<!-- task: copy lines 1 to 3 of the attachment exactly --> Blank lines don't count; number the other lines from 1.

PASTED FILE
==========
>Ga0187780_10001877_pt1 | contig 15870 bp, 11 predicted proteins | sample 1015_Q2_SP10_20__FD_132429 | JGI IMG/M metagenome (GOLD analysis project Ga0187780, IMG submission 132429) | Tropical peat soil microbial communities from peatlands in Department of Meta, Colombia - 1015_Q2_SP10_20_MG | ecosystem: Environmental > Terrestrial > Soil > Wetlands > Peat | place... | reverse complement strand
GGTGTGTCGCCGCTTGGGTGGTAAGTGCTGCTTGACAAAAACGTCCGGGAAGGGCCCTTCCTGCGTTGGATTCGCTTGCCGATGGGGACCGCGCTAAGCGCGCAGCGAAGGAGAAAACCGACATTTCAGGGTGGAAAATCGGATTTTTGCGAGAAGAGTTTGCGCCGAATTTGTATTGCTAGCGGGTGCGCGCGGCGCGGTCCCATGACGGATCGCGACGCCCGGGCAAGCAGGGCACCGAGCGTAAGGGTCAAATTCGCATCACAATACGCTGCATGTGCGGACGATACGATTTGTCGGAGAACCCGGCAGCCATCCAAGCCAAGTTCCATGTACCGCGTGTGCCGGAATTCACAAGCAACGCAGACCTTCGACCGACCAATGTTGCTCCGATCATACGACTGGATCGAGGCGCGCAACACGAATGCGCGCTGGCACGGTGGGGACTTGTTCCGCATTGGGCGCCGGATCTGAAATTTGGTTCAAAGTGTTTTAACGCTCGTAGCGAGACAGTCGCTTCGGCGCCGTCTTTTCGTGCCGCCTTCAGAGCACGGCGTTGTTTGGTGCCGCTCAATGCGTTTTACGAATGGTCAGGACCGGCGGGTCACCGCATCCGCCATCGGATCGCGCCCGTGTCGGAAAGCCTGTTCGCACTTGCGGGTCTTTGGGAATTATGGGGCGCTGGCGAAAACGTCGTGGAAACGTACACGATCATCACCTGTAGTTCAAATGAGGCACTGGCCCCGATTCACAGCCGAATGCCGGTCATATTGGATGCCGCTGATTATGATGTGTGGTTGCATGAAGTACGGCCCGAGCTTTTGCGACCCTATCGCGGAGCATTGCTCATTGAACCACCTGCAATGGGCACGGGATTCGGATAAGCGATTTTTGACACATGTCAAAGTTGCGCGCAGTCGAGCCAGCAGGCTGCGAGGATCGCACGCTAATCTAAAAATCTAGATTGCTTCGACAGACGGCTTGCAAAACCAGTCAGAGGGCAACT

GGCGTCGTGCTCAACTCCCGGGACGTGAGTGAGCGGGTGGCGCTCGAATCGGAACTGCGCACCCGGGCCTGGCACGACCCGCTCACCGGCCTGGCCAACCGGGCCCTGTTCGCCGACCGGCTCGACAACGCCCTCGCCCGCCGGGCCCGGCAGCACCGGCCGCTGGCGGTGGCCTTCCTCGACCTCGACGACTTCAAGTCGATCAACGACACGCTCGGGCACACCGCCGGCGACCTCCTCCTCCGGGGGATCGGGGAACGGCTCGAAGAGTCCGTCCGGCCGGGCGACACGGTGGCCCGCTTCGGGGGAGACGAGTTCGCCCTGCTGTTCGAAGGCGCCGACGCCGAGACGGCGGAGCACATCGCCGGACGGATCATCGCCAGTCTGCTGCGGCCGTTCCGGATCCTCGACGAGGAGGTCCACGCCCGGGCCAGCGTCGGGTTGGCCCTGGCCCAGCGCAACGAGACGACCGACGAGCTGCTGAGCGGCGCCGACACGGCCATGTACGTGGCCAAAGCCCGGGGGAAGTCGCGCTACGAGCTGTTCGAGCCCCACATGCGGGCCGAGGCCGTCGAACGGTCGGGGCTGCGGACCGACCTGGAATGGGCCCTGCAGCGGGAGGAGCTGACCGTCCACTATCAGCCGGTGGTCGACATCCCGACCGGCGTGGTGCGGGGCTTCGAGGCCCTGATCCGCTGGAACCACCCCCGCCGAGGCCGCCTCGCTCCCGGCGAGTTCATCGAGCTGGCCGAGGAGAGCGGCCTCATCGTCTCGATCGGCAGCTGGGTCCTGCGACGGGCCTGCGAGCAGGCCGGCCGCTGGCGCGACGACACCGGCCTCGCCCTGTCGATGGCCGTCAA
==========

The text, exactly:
>Ga0187780_10001877_pt1 | contig 15870 bp, 11 predicted proteins | sample 1015_Q2_SP10_20__FD_132429 | JGI IMG/M metagenome (GOLD analysis project Ga0187780, IMG submission 132429) | Tropical peat soil microbial communities from peatlands in Department of Meta, Colombia - 1015_Q2_SP10_20_MG | ecosystem: Environmental > Terrestrial > Soil > Wetlands > Peat | place... | reverse complement strand
GGTGTGTCGCCGCTTGGGTGGTAAGTGCTGCTTGACAAAAACGTCCGGGAAGGGCCCTTCCTGCGTTGGATTCGCTTGCCGATGGGGACCGCGCTAAGCGCGCAGCGAAGGAGAAAACCGACATTTCAGGGTGGAAAATCGGATTTTTGCGAGAAGAGTTTGCGCCGAATTTGTATTGCTAGCGGGTGCGCGCGGCGCGGTCCCATGACGGATCGCGACGCCCGGGCAAGCAGGGCACCGAGCGTAAGGGTCAAATTCGCATCACAATACGCTGCATGTGCGGACGATACGATTTGTCGGAGAACCCGGCAGCCATCCAAGCCAAGTTCCATGTACCGCGTGTGCCGGAATTCACAAGCAACGCAGACCTTCGACCGACCAATGTTGCTCCGATCATACGACTGGATCGAGGCGCGCAACACGAATGCGCGCTGGCACGGTGGGGACTTGTTCCGCATTGGGCGCCGGATCTGAAATTTGGTTCAAAGTGTTTTAACGCTCGTAGCGAGACAGTCGCTTCGGCGCCGTCTTTTCGTGCCGCCTTCAGAGCACGGCGTTGTTTGGTGCCGCTCAATGCGTTTTACGAATGGTCAGGACCGGCGGGTCACCGCATCCGCCATCGGATCGCGCCCGTGTCGGAAAGCCTGTTCGCACTTGCGGGTCTTTGGGAATTATGGGGCGCTGGCGAAAACGTCGTGGAAACGTACACGATCATCACCTGTAGTTCAAATGAGGCACTGGCCCCGATTCACAGCCGAATGCCGGTCATATTGGATGCCGCTGATTATGATGTGTGGTTGCATGAAGTACGGCCCGAGCTTTTGCGACCCTATCGCGGAGCATTGCTCATTGAACCACCTGCAATGGGCACGGGATTCGGATAAGCGATTTTTGACACATGTCAAAGTTGCGCGCAGTCGAGCCAGCAGGCTGCGAGGATCGCACGCTAATCTAAAAATCTAGATTGCTTCGACAGACGGCTTGCAAAACCAGTCAGAGGGCAACT

GGCGTCGTGCTCAACTCCCGGGACGTGAGTGAGCGGGTGGCGCTCGAATCGGAACTGCGCACCCGGGCCTGGCACGACCCGCTCACCGGCCTGGCCAACCGGGCCCTGTTCGCCGACCGGCTCGACAACGCCCTCGCCCGCCGGGCCCGGCAGCACCGGCCGCTGGCGGTGGCCTTCCTCGACCTCGACGACTTCAAGTCGATCAACGACACGCTCGGGCACACCGCCGGCGACCTCCTCCTCCGGGGGATCGGGGAACGGCTCGAAGAGTCCGTCCGGCCGGGCGACACGGTGGCCCGCTTCGGGGGAGACGAGTTCGCCCTGCTGTTCGAAGGCGCCGACGCCGAGACGGCGGAGCACATCGCCGGACGGATCATCGCCAGTCTGCTGCGGCCGTTCCGGATCCTCGACGAGGAGGTCCACGCCCGGGCCAGCGTCGGGTTGGCCCTGGCCCAGCGCAACGAGACGACCGACGAGCTGCTGAGCGGCGCCGACACGGCCATGTACGTGGCCAAAGCCCGGGGGAAGTCGCGCTACGAGCTGTTCGAGCCCCACATGCGGGCCGAGGCCGTCGAACGGTCGGGGCTGCGGACCGACCTGGAATGGGCCCTGCAGCGGGAGGAGCTGACCGTCCACTATCAGCCGGTGGTCGACATCCCGACCGGCGTGGTGCGGGGCTTCGAGGCCCTGATCCGCTGGAACCACCCCCGCCGAGGCCGCCTCGCTCCCGGCGAGTTCATCGAGCTGGCCGAGGAGAGCGGCCTCATCGTCTCGATCGGCAGCTGGGTCCTGCGACGGGCCTGCGAGCAGGCCGGCCGCTGGCGCGACGACACCGGCCTCGCCCTGTCGATGGCCGTCAA